For example, it’s become apparent that leaders don’t value enough the unique perspectives of their own employees. They waste more time fighting their employees’ unique differences, rather than embracing diversity of thought and using it as a competitive advantage. As such, leaders risk losing their most innovative and talented minds as they lie dormant and grow increasingly frustrated. In the process, leaders are allowing the marketplace to pass them by, as they fail to recognize the unique differences in how people think, act and innovate — and that diversity of thought creates constructive disruption that can drive new ways to enable growth. When the template that leaders and their companies have followed to drive growth for years begins to change, sustaining any competitive advantage becomes difficult.
All too often, leadership quickly forgets that their responsibility is to maximize the full potential of people. Yet only 32% of leaders identify themselves as change agents. During a recent meeting with senior executives from a major investment banking firm, they told me: “Today, we are afraid for the future of our business because our employees don’t relate to our emerging global client base. We continue to lose key diverse members of our workforce to our competitors because we lack the cultural intelligence to keep them.” When brands don’t invest in the right intellectual capital, they lose marketplace opportunity.
The growing tensions between leaders and their employees are creating productivity challenges as uncertainty becomes the new normal in the workplace. Furthermore, leaders are beginning to lose control of their own identities and effectiveness as hidden agendas and political maneuvering cause their employees to lose trust in their intentions – casting clouds of doubt over their futures.
Employees just want the truth. They have learned that the old ways of doing things just don’t apply (as much) any more and more than ever they need their leaders to have their backs. Unfortunately, many leaders are operating in survival mode and don’t have the sphere of influence they once had; without leaders to sponsor and mentor them, high-potential employees must now figure out the changing terrain on their own.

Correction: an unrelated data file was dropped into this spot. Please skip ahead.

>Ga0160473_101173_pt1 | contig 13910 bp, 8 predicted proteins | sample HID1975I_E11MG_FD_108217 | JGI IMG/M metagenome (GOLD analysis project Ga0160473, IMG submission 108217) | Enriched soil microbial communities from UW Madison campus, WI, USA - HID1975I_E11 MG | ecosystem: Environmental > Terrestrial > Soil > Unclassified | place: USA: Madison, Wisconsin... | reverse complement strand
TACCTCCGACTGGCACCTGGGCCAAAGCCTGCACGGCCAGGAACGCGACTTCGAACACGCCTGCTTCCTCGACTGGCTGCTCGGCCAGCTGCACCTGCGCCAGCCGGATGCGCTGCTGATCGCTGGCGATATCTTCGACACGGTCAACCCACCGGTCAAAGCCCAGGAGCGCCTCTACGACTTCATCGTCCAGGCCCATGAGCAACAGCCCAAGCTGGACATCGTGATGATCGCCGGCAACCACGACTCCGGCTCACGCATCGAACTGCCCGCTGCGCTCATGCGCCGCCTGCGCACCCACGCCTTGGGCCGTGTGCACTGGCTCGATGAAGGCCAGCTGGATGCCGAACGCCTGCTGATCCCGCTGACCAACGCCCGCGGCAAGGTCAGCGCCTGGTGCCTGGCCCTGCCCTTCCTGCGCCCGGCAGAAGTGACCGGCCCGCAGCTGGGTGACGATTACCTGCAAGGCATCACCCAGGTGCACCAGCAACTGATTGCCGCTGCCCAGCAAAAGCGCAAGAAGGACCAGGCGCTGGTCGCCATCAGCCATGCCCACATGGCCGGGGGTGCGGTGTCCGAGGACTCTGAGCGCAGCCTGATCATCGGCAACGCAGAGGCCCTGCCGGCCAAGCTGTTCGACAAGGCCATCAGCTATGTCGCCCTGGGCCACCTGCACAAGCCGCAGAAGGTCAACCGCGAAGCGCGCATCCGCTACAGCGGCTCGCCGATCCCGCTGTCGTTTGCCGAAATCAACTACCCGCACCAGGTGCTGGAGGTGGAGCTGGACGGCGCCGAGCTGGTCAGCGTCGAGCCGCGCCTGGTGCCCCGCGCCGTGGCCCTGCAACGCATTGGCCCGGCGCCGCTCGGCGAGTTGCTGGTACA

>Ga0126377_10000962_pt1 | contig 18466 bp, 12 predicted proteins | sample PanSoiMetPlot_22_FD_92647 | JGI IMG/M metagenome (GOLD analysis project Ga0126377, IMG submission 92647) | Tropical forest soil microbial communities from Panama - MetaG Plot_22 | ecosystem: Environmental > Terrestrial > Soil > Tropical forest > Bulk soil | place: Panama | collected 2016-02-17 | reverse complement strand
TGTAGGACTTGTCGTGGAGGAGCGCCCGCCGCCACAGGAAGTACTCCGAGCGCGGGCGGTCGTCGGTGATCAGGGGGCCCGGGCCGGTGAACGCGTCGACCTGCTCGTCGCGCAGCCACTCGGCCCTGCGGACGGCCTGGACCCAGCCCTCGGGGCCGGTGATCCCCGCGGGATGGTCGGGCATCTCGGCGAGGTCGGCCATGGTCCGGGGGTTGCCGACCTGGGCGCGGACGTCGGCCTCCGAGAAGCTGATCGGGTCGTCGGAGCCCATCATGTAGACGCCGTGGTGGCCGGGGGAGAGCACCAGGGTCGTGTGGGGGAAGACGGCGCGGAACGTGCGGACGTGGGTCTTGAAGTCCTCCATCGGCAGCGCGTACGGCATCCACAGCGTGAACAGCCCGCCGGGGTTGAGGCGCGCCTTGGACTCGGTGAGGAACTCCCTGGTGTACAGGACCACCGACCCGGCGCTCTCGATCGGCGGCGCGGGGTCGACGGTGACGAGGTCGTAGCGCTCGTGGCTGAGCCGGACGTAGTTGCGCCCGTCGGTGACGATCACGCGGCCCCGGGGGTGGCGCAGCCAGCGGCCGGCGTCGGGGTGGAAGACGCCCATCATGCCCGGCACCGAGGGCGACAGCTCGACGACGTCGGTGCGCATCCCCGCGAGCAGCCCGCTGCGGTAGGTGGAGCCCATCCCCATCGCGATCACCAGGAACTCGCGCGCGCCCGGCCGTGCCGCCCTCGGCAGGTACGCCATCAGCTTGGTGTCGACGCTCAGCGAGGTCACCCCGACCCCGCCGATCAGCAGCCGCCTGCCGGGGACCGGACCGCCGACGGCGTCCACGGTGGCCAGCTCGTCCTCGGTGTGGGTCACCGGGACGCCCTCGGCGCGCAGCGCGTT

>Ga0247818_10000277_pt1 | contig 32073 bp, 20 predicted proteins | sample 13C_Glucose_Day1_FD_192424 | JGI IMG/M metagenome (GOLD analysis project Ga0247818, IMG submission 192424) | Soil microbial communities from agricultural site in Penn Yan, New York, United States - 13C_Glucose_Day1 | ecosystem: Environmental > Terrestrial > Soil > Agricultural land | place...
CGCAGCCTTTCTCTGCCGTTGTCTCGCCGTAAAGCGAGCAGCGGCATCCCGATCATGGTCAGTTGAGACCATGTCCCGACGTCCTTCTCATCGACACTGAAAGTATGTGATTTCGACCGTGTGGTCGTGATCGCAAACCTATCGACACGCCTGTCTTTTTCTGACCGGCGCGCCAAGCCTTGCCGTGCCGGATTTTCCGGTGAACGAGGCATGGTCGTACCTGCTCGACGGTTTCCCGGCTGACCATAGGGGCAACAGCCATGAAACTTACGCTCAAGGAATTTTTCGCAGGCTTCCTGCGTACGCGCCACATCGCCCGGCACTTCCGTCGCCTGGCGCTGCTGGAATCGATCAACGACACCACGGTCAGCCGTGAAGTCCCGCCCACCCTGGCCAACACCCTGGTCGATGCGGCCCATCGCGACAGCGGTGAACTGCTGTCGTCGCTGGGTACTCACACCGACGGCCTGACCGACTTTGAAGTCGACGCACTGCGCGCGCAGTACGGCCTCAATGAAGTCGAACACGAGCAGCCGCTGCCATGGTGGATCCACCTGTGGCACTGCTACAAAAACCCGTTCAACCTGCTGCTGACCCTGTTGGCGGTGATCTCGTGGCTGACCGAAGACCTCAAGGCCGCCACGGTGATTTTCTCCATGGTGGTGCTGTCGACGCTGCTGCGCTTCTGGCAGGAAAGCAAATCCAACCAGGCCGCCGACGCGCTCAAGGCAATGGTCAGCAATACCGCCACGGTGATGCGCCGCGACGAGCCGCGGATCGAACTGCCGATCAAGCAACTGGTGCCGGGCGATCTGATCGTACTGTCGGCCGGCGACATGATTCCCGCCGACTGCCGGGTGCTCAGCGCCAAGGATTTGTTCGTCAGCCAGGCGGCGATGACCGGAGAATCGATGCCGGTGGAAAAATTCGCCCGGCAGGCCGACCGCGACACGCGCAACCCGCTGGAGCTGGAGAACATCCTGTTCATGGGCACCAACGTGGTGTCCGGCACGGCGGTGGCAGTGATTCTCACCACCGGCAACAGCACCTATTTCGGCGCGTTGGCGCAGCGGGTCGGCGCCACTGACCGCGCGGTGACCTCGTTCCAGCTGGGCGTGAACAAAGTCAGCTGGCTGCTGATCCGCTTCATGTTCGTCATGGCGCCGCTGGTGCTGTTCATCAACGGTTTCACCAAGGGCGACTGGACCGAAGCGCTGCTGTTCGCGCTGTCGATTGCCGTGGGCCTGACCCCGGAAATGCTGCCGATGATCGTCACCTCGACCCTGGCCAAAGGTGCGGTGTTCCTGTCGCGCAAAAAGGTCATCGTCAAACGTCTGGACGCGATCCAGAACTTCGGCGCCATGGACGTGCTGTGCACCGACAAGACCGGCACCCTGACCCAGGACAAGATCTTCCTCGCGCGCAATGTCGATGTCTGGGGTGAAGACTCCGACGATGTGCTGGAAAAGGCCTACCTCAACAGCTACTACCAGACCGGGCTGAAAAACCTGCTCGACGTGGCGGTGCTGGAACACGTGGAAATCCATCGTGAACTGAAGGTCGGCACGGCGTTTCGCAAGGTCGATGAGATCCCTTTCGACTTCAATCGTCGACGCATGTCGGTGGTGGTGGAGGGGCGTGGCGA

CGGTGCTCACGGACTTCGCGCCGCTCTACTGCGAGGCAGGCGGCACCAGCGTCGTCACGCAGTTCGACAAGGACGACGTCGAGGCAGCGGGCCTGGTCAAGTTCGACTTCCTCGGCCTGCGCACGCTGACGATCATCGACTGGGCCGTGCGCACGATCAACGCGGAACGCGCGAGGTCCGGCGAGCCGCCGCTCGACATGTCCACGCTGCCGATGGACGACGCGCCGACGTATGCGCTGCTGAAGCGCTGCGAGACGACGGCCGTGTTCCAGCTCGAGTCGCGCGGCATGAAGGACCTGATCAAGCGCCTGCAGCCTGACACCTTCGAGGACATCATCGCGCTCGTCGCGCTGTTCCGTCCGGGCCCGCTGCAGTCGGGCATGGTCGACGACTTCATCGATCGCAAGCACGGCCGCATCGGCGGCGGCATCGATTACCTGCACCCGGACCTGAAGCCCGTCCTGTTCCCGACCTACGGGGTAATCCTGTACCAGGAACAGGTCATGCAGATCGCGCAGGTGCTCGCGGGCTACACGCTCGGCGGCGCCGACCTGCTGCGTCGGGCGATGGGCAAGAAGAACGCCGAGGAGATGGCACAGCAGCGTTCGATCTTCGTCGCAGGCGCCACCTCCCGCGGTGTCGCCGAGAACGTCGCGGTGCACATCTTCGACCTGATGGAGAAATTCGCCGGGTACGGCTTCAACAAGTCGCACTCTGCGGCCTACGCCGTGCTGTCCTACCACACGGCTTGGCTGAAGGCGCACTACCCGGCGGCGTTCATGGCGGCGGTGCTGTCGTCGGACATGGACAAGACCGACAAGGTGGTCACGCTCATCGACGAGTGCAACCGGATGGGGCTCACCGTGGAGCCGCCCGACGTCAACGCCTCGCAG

It’s time for leaders to get out of crisis management mode and start taking ownership for closing the opportunity gaps that exist in the marketplace and in the workplace. It will require them to reawaken their entrepreneurial spirit, to embrace risk and their passionate pursuits of endless possibilities. At the same time, they must build strong ecosystems where collaboration and diversity of thought are embraced as opportunities to build a strong legacy. Leading and driving sustainable growth is the difference between an organization and its leaders that are innovative and courageous enough to invest in closing the growing business opportunity gaps – and those who continue to play it safe with no real growth opportunities in their sight.
By Glenn Llopis
There’s been a lot of buzz about a 4-day workweek. But it will be the ‘4 + 1’ workweek that ultimately wins out: 4 days of “work” and 1 day of “learning.” Several forces are converging in a way that point toward the inevitability of this workplace future.
How can leaders help their teams combat change exhaustion — or step out of its clutches? Too often, organizations simply encourage their employees to be resilient, placing the burden of finding ways to feel better solely on individuals. Leaders need to recognize that change exhaustion is not an individual issue, but a collective one that needs to be addressed at the team or organization level.
In this article, the author describes how a concept called tangential immersion can help anyone persevere in a boring task: Through a series of studies with more than 2,000 participants, she and her coauthors found that people often quit boring tasks prematurely because they don’t take up enough of their attention to keep them engaged.